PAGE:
Keith Abbott says farming is a way of life for him, and he loves working the land.
If fact, the Batesville resident has been farming for practically his whole life. "Ever since I could crawl, I was on a tractor, and I began driving them around age 7 or 8 .... I really didn't know anything but farming."
Together with stepson Tyler Menkedick, he farms 800 acres of corn and beans. "We would like to be able to pick up more land to rent, but there's not a lot out there, and we're not ones to outbid somebody."
The 59-year-old recalls, "When I started out, I was mostly a livestock person. Up to 20 years ago, I was in hog buildings most of my life. In 1998, I rented our hog facility to Harmeyer Farms because they were looking to expand, and they're still using them. They're a really great family to work with."
"We also used to have cattle .... I found out with livestock that it's almost like a second job ... (but) there's also more of a cash flow with them. Grain farming is a lot different."
This profession has a lot of challenges, including dealing with markets. "With the tariffs and everything that goes along with that, we've taken a hit."
There are increasing costs for seed, fertilizer, equipment and other items.
Also, there's the weather. "You never know what nature will throw at you."
The soft spoken man reports there are always difficulties, but "we tend to forget. For the most part, farmers are optimistic, and believe, 'It's going to be better next year.' You have a bad year, but you go right back at it."
He recalls, "Some of the droughts we've had in the past didn't hurt us as much as the water" that kept farmers out of the fields this spring. "Water is usually our friend," but this year it caused some problems and led to a late planting season.
"If you look at farmers today, many have other jobs or side businesses," he pointed out.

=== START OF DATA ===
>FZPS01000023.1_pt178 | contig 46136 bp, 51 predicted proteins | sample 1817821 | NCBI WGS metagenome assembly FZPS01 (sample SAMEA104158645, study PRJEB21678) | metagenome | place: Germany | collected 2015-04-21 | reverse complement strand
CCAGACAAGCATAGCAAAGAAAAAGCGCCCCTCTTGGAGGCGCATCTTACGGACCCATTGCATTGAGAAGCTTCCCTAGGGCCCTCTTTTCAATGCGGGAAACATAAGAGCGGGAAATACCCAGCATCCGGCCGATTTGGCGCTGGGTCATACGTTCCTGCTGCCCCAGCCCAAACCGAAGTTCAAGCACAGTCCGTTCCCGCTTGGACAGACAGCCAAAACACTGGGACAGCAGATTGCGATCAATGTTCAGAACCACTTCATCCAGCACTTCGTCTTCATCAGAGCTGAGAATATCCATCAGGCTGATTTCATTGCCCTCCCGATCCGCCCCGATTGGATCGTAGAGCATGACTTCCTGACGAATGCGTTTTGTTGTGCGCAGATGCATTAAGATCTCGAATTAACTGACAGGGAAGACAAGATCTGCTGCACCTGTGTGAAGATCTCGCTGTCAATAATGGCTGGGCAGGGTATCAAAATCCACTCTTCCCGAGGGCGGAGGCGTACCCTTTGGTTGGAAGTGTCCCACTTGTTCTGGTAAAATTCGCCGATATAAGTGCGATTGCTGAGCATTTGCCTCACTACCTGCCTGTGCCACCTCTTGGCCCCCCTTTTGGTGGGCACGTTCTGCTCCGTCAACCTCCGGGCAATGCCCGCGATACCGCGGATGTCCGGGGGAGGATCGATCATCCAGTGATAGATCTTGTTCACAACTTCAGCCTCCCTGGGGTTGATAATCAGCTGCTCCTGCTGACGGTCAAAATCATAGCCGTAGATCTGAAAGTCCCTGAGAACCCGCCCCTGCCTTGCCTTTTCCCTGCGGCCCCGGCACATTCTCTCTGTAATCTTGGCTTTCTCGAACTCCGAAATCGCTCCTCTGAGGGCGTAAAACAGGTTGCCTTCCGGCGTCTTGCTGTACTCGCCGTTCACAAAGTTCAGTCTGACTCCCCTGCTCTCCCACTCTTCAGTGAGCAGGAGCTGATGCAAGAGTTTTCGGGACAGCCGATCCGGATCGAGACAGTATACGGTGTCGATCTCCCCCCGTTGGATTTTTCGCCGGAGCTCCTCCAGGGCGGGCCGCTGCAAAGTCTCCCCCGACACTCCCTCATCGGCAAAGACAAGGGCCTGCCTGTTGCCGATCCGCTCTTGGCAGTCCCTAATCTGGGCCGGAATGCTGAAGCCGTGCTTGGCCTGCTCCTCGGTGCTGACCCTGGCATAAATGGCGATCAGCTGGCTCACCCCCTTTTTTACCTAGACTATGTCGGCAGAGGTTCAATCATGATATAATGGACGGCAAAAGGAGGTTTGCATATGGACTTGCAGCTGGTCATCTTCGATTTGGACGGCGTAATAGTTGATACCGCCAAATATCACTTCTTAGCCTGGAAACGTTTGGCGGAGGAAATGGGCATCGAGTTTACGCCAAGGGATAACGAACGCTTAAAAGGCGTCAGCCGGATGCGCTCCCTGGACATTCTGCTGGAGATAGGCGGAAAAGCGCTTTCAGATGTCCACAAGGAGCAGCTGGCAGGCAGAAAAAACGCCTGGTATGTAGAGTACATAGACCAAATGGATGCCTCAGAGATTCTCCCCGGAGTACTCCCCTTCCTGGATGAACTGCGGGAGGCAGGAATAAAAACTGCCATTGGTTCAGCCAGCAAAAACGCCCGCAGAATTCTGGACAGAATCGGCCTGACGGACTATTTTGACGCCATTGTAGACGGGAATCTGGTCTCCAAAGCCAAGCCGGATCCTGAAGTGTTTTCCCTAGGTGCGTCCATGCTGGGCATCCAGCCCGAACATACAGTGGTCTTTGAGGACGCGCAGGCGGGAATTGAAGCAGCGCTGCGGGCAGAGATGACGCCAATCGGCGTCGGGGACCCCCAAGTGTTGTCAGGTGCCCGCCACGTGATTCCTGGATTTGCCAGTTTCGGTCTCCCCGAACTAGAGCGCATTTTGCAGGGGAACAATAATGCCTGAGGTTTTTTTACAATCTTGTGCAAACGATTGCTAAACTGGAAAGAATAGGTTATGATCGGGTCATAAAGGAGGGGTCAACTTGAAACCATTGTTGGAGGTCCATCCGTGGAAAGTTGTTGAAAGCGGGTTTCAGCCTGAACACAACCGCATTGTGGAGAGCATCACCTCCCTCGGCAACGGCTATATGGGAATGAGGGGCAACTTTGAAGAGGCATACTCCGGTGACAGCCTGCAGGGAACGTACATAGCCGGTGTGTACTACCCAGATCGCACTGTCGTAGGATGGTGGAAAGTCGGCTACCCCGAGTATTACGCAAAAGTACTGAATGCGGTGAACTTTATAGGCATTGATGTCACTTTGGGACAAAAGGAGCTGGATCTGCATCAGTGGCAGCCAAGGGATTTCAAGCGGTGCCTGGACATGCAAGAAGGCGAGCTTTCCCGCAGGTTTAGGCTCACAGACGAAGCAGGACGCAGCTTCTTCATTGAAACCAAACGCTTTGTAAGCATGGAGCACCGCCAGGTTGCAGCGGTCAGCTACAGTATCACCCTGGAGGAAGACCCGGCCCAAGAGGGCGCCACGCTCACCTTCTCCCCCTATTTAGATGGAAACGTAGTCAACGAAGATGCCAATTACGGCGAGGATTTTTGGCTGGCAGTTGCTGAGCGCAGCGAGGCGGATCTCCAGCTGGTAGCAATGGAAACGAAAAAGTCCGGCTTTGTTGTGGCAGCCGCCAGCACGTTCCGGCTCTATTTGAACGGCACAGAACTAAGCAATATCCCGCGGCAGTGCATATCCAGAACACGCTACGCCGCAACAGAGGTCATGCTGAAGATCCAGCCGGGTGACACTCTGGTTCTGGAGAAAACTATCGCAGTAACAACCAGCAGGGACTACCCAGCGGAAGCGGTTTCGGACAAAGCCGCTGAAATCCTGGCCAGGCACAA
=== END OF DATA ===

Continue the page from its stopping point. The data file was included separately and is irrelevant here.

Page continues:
Abbott and wife Patti have been involved in real estate. "We had about 20 listings at one time, and that kept us busy."
The couple also own Abbott Flagpoles. "This has been very rewarding, and we've met a lot of good people .... We've met a lot of veterans who served. You would think you would get a lot of stories, but very few will tell you their war stories. They are very humble.
"We have an appreciation for the people who have served and are serving." He encourages, "If you see someone in uniform, go up and thank them. We kind of take what they do for granted."
As with any profession, technology is always changing. Seed technology "has increased the yields tremendously, but along with that, the price of the seed has gone up .... We are producing more grain on less acres, but it's costing more to do it.
"As far as technology with the equipment, we don't have near what's out there .... It's just really amazing what is out there, and it's changing everyday. There's always something new."
Even the more modern equipment can be troublesome. "We can't work on the newer stuff. If something goes down, we have to call a dealer .... who will determine what's wrong by looking it up on a laptop, and sometimes they have problems, too."
When farmers are on the roads, Abbott asks for the public to be understanding. "I know it's frustrating for folks when they're off work and we're moving equipment and stuff, but they just have to be patient. We're not out there because we want to hold up traffic."
What keeps him going?
"My wife asks me that quite often," he reports. "I enjoy working the land and being able to see the crops grow."
"It is a good life. If I had to do it over, I'd be doing the same thing. Just like everything else, it has its frustrations. It's not a corporate frustration, it's with Mother Nature.
"For the most part, it's been a rewarding career."
However, he knows "it's so hard for younger people to get into it because it costs so much .... I've got debt and am still paying for farm ground and equipment.
"The average age of farmers is 59 years old. That's really sad. You would think it would be 35 or 40.
"Farmers will keep going until the end. I know farmers who are in their 80s and still actively farming."
Abbott's wife, Patti, says, "Farming is in his heart and blood as they say, and it always will be. He truly loves what he does .... No matter what life throws at him, he keeps going."
In addition to son Tyler, the couple also have a daughter, Leasa Nay; and two granddaughters, Taylor, 6, and Reagan, 2.
When they have some freetime, Keith says they "like to camp and go on vacation once a year, usually to Destin, Florida."
Diane Raver can be contacted at firstname.lastname@example.org or 812-934-4343, Ext. 114.